The Promised Land — Part Four

Most folks that know me, even the ones that know me well, don’t know that I still have a Honda.

Much as I wish it was one of their thoroughbred racing machines – like the exqusite RC30 – this one is a far humbler machine.

Its a 160 cc SOHC Two valve single, and run flat out it’s good for a little under 7 hp.

When my little HRZ216 is WFO, I try to imagine that I’m running the Honda RC166 250/6 with its signature shreik, or the RC30’s gear driven cam whine.

But no matter how hard I try, I just can’t.


When someone tells you they have a Vincent, the mere thought of it is enough to send chills up your spine.

The Vincent, Stevenage.

The immortal. The legend. Richard Thompson’s Black Lightning and Red Molly, the Red-Haired Girl.

Hunter Thompson’s half reverent and half looney characterizations of The Black Shadow — equal parts myth and bollocks.

Marty Dickerson roaming the land wiping up drag races with his Rapide in every town. Rolly Free in his bathing suit, forever in flight on the Black Lighning at Bonneville.

Just say “Vincent” and at very least, the mind conjures up something like this.


But nothing like this.


But yet.


It is.

Look at it, for god’s sake. It has to be the most singularly beautiful and well designed/well made lawn mower you’ve ever seen in your life.

The cutter deck is made from 2 aluminium castings. The front and rear axels ride on swingarms that are also cast alloy. Look at the precious tiny Amal carb.

The handle is a large diameter tube that doubles as the fuel tank.

Again, Eric Buell to the courtesy phone, Eric Buell, courtesy phone.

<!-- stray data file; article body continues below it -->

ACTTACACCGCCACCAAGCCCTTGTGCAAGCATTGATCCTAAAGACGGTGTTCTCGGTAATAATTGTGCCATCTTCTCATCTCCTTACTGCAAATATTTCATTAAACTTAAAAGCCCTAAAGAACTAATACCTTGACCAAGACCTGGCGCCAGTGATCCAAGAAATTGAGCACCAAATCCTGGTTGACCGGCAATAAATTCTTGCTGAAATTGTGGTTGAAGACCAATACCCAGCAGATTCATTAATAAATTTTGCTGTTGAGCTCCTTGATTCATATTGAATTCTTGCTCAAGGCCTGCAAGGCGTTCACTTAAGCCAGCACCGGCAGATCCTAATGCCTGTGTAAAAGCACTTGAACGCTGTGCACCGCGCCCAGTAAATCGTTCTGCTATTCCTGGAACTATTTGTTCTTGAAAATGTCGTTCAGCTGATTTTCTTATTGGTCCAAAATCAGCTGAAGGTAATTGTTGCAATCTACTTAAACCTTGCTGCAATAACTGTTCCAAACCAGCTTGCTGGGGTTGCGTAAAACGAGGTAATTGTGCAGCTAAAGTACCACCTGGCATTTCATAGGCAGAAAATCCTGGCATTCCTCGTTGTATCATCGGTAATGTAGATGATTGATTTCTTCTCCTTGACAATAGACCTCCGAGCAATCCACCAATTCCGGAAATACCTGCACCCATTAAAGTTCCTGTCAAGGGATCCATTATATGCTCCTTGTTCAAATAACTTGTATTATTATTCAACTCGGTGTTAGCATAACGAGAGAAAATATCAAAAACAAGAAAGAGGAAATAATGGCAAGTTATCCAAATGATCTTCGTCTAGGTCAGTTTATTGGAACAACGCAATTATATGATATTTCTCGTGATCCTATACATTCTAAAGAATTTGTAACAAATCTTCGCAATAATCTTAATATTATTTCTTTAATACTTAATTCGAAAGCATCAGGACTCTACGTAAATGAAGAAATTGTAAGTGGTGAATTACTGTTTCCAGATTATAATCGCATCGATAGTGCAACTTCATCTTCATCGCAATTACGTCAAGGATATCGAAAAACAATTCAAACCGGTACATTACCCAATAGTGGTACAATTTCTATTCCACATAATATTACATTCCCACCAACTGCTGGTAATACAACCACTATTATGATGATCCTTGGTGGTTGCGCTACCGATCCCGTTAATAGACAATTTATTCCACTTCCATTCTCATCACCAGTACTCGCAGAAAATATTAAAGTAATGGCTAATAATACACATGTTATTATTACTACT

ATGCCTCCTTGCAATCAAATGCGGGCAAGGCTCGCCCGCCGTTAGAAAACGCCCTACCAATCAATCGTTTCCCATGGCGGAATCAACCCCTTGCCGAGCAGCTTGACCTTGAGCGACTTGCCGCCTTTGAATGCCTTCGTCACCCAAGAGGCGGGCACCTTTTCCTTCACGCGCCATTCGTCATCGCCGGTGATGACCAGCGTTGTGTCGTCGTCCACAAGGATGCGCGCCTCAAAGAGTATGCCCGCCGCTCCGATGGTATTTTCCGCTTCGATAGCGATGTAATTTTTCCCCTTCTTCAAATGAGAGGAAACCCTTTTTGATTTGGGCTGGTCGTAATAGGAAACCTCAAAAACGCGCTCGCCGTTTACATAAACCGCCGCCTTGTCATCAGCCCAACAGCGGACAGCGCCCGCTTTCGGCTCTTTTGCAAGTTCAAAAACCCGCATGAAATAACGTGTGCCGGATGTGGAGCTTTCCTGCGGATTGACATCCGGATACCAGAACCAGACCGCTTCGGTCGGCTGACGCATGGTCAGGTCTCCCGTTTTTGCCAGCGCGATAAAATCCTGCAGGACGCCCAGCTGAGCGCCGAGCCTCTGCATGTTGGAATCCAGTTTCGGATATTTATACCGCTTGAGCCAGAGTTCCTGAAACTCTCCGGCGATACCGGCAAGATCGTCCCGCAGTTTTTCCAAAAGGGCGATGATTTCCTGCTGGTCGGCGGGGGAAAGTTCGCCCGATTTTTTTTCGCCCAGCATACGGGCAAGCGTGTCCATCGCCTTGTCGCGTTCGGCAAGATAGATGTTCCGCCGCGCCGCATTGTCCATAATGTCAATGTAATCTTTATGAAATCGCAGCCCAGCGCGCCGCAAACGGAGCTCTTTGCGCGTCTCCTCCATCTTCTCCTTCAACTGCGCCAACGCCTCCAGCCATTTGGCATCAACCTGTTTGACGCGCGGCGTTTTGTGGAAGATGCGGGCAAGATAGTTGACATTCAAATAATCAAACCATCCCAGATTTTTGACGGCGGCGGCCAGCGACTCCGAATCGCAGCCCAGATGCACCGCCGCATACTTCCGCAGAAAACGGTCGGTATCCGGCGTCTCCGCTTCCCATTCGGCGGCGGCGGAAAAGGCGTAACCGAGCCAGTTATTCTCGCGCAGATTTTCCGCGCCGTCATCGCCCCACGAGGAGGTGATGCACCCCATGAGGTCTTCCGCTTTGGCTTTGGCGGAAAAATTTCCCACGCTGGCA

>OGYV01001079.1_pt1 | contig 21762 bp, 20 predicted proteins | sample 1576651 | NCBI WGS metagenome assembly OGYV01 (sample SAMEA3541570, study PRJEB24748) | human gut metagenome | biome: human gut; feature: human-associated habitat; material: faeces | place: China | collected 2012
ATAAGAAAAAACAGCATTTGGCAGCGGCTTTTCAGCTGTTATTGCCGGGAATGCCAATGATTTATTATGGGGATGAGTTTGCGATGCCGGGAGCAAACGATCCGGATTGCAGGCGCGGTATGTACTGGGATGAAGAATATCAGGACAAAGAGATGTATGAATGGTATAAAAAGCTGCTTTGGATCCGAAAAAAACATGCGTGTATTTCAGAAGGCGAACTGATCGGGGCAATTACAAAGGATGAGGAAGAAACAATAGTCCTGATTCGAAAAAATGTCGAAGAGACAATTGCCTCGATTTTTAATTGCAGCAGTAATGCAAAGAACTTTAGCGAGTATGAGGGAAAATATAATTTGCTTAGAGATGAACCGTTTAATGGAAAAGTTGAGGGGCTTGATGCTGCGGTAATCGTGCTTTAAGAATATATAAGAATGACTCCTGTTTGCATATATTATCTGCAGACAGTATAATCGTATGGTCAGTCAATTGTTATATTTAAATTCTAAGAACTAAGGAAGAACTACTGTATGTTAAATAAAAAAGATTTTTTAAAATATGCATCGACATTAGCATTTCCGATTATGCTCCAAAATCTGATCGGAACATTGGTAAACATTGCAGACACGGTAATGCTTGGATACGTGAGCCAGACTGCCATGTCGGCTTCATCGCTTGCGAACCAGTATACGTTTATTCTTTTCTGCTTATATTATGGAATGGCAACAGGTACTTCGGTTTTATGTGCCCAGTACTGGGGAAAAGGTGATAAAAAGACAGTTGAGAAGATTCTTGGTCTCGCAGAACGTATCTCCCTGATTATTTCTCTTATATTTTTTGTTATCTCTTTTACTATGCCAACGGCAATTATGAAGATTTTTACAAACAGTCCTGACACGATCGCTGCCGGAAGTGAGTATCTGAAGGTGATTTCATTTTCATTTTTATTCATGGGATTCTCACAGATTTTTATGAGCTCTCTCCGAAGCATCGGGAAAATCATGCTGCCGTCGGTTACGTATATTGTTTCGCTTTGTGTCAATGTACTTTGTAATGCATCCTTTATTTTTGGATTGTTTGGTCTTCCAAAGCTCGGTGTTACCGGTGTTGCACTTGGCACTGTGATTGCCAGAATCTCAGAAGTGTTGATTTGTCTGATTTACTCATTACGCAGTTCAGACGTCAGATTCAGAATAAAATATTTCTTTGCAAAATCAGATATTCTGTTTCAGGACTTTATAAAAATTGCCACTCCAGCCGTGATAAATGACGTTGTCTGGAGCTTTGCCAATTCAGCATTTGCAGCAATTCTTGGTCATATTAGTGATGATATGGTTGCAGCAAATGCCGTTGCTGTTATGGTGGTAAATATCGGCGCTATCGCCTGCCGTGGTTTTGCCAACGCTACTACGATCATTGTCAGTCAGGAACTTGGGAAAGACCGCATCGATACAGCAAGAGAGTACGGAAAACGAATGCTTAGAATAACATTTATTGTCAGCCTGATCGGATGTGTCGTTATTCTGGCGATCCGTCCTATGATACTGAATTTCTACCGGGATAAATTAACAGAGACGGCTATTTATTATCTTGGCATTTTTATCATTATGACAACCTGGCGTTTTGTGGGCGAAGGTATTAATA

Does your Briggs and Stratton have a cast aluminum crankcase with radial cooling fins?

Didn’t think so.


What a cast aluminum gem of a yardwork machine like this tells me is that Motorcycles have always been a lousy business proposition.

The historic metaphorical roadside of our sport is littered with the corpses of the many Design and Engineering Geniuses that could not figure out how to sell enough of their most excellent creations to make a freaking profit.

I understand the variables of business — R&D, materials cost, labor cost, tooling. I understand that one needs to have full control of those variables to compute a price at which the products can be sold to make money. Sometimes customers just don’t show up.

But to have built something as elegant, innovative and fully realized as the Vincent Rapide, and then to have found oneself trying to sell lawnmowers trying to broaden one’s market feels a lot like Bob Dylan having to play kid’s birthday parties to make rent.

The mower was not the only such attempt to break into new markets to save the company. Vincent actually demonstrated more innovative thinking when they developed the Amanda water scooter — one of the first recongnizable personal watercraft.

Again, it was elegant and precient in that it created a design that was decades ahead of its time. Unfortunately, it was also a few less decades ahead of really understanding exactly how fiberglas worked. Issues with heat management inside the Amanda’s hull had a bad habit of compromising the Amanda’s hydrodynamic integrity.

Neither lawnmowers nor personal watercraft could save The Vincent.

To make money selling motorcycles didn’t require that one created a performance at all costs, stout engined, smooth running, long-legged, high speed luxury jewel of a motorcycle.

It meant exactly the opposite, in fact.


It really is the Lesson of Henry Ford.

That lesson nearly wiped the entire motorcycle industry off of the industrialized western world.

And the lesson is to make money selling motor vehicles, one needs to use the least expensive materials that are feasible, to drive every possible efficiency into production, and sell the vehicle for the lowest possible price, so that every one that wants one can afford one.

In the case of cars, that meant a Model T Ford. It had just enough motor to make the thing go, and very little else.

In the case of motorcycles, that meant thinking small. And thinking about lots and lots and lots of those small motorcycles.


There are lots of ways to get to small and cheap.

In the 1920s, it meant things like the Johnson Motor Wheel, which you could order as a kit made to add to your bicycle, for $97.50 out of the back of Boy’s Life Magazine.